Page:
Friday, June 02, 2006

Red Hook's Transportation Problem and How to Fix It: Trolleys

With Red Hook being called the next big thing so often that it's becoming tiresome, and the new Fairway continuing to beckon shopping-starved Brooklynites, the issue of how one gets to Red Hook without an automobile is bubbling to the surface. We noted with interest yesterday that Time Out New York said Red Hook would be the next Williamsburg were it not for the access issue. (This may be a good thing given what is happening in Williamsburg. Us, with Ikea coming, part of Red Hook looks set to become the next New Jersey.)

Some Carroll Gardens residents who want to get to Red Hook to do grocery shopping rather than to be hip are suggesting a shuttle service that would run to Red Hook. New York Water Taxi, which has its headquarters on the water in the neighborhood, has opened its Red Hook stop behind the Fairway--it's a fun way to get there, but not exactly ideal for grocery shopping, not to mention getting to New York Water Taxi in the first place. The only public transportation option is the B61 bus route (AKA the Hipster Bus from Hell--it runs from Red Hook, through Carroll Gardens and downtown Brooklyn before heading to Bedford Avenue in Williamsburg, through Greenpoint and, finally, to Long Island City. How's that for a Tour Du Brooklyn and Queens? Get a PDF of that intense and zigzagging route and the schedule). On the other hand, you can always take the B61 and blog about the trip, so there's a silver lining to the cloud. Which reminds us that the B61 also lends its name to a great Red Hook blog called B61 Productions.

Not to go planning and urban policy wonkish on you, but anyone who knows Red Hook knows the rusting carcasses of several trolley cars that have sat behind the building now occupied by Fairway. They were part of a plan by the Brooklyn Historic Railway Association to run a trolley line through Red Hook that would connect to downtown Brooklyn. By 1999, some tracks were laid and renovated trolleys even ran for a few hundred feet on the tracks behind the Fairway. The effort died when the city Department of Transportation withdrew its support, citing financial problems.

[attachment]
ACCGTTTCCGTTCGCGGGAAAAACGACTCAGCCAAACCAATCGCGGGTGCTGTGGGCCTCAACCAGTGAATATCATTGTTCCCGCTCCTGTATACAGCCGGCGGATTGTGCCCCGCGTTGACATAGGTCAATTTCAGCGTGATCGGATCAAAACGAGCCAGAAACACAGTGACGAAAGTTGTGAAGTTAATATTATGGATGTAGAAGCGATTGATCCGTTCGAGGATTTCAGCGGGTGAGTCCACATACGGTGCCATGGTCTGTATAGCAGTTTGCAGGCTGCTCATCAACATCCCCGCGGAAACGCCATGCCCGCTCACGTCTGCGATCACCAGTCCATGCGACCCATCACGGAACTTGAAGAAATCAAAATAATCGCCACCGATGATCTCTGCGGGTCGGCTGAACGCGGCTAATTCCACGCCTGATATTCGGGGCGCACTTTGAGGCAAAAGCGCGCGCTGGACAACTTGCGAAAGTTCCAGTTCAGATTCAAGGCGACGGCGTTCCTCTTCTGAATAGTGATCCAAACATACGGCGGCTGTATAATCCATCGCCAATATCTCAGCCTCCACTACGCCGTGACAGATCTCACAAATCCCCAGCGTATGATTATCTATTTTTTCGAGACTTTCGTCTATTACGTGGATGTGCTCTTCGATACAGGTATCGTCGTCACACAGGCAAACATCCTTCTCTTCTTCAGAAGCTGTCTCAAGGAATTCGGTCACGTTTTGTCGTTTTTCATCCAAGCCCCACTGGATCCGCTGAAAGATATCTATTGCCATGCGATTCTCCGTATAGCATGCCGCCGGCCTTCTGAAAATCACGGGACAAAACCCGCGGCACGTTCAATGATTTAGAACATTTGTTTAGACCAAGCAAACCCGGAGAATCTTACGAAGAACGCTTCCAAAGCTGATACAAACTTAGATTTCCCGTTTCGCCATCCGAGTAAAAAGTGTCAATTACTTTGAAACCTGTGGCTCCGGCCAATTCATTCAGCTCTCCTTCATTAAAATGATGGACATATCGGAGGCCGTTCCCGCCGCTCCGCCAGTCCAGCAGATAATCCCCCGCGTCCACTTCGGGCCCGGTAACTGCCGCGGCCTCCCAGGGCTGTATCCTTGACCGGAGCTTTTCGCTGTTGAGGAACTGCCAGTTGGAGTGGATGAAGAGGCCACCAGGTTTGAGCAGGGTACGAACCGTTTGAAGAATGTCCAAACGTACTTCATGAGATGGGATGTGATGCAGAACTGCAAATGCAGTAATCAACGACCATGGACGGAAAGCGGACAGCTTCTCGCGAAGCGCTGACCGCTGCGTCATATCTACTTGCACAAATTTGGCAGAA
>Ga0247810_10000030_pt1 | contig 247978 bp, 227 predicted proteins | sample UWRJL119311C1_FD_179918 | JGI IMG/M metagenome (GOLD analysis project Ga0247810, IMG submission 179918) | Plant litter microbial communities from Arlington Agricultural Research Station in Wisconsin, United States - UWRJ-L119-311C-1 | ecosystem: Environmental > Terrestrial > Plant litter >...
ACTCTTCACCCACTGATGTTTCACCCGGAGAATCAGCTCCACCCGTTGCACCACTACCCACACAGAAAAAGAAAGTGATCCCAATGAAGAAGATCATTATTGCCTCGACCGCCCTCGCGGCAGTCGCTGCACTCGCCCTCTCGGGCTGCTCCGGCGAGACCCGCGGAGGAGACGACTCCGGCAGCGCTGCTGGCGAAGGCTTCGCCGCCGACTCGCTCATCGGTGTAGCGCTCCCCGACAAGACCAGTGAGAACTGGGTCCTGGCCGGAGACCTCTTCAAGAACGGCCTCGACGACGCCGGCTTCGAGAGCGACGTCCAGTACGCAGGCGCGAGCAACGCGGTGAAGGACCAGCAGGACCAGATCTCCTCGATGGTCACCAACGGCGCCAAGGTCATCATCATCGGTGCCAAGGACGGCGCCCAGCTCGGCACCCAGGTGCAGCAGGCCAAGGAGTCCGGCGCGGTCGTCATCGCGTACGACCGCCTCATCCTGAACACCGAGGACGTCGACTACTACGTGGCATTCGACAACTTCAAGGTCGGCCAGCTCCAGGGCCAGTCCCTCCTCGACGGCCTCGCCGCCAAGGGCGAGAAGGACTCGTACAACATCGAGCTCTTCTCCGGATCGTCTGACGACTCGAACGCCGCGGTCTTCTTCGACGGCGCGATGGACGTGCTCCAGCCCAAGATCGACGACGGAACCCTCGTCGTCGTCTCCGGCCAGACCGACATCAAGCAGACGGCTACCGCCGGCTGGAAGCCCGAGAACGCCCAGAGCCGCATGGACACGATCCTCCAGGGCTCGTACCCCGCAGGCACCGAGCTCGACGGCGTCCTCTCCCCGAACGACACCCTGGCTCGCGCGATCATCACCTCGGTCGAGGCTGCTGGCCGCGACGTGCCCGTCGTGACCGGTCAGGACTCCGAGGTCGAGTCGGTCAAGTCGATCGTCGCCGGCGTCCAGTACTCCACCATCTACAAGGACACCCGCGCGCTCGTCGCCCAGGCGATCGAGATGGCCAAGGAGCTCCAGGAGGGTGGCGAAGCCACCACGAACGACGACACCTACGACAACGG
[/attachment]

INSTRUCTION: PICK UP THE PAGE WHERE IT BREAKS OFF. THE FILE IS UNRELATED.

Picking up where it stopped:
Enter Arthur Melnick, an associate of the failed effort, who formed the nonprofit Brooklyn City Streetcar Company in 2002. Melnick has been quietly lobbying for light rail lines in several Brooklyn neighborhoods. Rep. Nydia Velazquez even got $300,000 to study trolley service in Red Hook. Now, with Fairway open, the Todd Shipyard being leveled for the the Swedish invasion, the cruise ship terminal and other developments, trolleys may get a real look. Especially, since they're being studied as part of Brooklyn Bridge Park too.

For now, you can see the green shells of the 1930s era trolley deteriorating behind the Fairway. Nearly a dozen other historic trolleys were taken away for scrap metal from their storage area Brooklyn Navy Yard last year.

Gowanus Lounge is willing to wager that we'll be blogging and writing about a Red Hook trolley plan in the future.

Bonus: The tres cool Red Hook Waterfront Festival takes place tomorrow, June 3, from Noon-6PM at the end of Van Brundt Street between the Beard Street Pier and the Fairway. (You can get the PDF Flyer here.) The Red Hook-Carroll Gardens-Boerum Hill Artists' Studio Tour is June 3 and June 4 from noon-6PM. You can get a map at the ongoing BWAC art show at the Beard Street Pier or click here for a large JPEG of the map via the BWAC site.